Japan PM on media offensive as voter support dives

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TOKYO, July 6 (Reuters) Japanese Prime Minister Shinzo Abe has launched a media offensive to win back foundering voter support, which has slid below the key 30 per cent level ahead of an upper house election this month.

After a television appearance yesterday, Abe is tackling two more TV shows and a radio programme today in an attempt to woo voters and soothe anger over the government's bungling of millions of pension records -- the most contentious issue in the July 29 election.

''It's true that the wind is blowing against us at the moment,'' Abe said today when asked if his ruling Liberal Democratic Party could win.

''But they say that a plane cannot fly high without an opposing wind. We are training against that opposing wind and want to do our very best,'' he added on the TV show, which mixes showbiz gossip with news.

Abe said yesterday that his ruling coalition faced a tough fight in the election, but refused to consider defeat before the battle had even begun.

His woes were exacerbated last weekend, when his defence minister made remarks that appeared to condone the 1945 atomic bombings of two Japanese cities, sparking public outrage.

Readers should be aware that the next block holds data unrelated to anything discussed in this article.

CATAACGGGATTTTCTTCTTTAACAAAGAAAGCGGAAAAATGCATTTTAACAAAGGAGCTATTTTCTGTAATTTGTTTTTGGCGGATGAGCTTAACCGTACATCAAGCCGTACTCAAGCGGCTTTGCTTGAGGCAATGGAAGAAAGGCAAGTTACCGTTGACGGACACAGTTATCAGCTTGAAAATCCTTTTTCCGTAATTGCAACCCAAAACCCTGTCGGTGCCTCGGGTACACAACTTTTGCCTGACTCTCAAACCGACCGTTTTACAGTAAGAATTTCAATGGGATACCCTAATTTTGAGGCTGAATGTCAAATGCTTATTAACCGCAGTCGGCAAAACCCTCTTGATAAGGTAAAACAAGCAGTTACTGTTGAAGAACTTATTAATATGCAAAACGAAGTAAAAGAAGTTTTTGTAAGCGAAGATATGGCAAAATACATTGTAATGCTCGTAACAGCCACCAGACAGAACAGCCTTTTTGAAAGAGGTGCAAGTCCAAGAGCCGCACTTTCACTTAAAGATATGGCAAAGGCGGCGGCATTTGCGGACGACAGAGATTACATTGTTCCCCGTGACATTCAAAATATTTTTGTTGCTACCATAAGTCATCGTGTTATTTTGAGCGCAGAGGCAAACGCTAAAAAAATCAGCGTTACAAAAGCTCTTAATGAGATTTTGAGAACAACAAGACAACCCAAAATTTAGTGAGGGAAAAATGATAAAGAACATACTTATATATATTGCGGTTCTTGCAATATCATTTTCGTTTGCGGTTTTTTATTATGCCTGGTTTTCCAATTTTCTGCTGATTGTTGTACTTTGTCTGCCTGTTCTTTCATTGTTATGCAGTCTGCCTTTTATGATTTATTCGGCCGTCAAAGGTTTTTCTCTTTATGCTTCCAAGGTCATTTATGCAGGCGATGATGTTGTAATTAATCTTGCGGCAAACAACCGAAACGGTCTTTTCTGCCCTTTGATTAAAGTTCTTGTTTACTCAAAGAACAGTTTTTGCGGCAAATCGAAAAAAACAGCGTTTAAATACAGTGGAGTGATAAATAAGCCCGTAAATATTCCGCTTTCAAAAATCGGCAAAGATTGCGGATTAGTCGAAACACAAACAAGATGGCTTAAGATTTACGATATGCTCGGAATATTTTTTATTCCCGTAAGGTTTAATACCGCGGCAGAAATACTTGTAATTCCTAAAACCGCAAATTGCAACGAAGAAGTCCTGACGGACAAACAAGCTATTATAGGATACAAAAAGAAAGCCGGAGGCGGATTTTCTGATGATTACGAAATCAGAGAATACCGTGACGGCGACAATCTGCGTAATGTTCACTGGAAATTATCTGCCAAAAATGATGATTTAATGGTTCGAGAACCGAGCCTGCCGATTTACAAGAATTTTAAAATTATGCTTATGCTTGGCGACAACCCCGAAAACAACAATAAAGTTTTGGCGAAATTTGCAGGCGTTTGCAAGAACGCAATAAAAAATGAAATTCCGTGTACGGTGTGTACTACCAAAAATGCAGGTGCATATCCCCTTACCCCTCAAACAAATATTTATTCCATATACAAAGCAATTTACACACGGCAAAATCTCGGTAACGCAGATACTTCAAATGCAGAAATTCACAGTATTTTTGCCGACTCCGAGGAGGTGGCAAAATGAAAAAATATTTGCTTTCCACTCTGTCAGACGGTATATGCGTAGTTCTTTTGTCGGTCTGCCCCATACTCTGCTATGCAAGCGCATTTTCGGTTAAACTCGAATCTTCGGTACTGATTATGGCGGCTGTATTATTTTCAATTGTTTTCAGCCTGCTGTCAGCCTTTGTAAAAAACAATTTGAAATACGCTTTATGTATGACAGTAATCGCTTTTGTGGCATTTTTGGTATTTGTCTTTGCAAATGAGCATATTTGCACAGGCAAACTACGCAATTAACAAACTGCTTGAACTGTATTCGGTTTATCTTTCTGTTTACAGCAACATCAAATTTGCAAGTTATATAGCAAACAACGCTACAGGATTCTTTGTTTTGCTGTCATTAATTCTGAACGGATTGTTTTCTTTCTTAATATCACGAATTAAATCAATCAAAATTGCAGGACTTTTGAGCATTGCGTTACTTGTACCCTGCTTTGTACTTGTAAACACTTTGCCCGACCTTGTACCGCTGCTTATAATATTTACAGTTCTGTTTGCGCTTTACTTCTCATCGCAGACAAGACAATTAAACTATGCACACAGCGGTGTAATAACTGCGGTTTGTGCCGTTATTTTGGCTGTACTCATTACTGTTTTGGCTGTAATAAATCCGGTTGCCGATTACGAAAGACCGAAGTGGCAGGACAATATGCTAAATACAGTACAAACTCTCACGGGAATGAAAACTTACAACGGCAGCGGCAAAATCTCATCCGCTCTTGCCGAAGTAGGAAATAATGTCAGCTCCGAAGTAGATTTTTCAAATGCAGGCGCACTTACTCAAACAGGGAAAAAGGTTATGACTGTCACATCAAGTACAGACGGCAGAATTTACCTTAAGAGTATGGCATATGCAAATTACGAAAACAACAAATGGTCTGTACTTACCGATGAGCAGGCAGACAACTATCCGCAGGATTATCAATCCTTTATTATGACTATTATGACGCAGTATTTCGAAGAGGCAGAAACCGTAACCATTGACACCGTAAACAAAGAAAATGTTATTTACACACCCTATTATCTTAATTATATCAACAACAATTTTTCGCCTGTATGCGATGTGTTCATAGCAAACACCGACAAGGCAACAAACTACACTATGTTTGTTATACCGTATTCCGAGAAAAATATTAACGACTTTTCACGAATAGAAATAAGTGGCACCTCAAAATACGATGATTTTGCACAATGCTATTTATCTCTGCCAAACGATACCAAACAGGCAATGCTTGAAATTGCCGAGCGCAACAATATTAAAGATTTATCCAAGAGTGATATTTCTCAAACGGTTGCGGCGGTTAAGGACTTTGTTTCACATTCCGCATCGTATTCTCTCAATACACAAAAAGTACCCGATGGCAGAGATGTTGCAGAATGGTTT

Abe refused to sack him but the minister quit on Tuesday -- the second resignation from the nine-month-old cabinet, and less than two months after the scandal-tainted farm minister hanged himself.

A group of atomic bomb survivors demanded today that Abe apologise for appointing Fumio Kyuma to the top defence post and urged the government to seek an apology from the United States for the bombings.

A public opinion survey published yesterday by the Yomiuri Shimbun showed that only 32.0 per cent of voters supported the Abe cabinet, down 2.4 percent from last week's poll.

The paper said the defence minister's resignation, coupled with the pension fiasco -- which could mean that some retirees are short-changed -- had dented Abe's support.

Abe's ruling Liberal Democratic Party and its junior coalition partner, the New Komeito party, need to win a total of 64 of the 121 seats up for grabs to keep their majority in the 242-seat upper chamber.

New Komeito is aiming to get 13 seats.

A loss in the upper house would not eject the ruling camp from government, since it retains a huge majority in the more powerful lower chamber.

But a big loss would mean the ruling bloc could not enact legislation, which must be approved by both houses of parliament, threatening political paralysis that could trigger calls for Abe to quit or even call a snap lower house election.

No general election needs be held until 2009.


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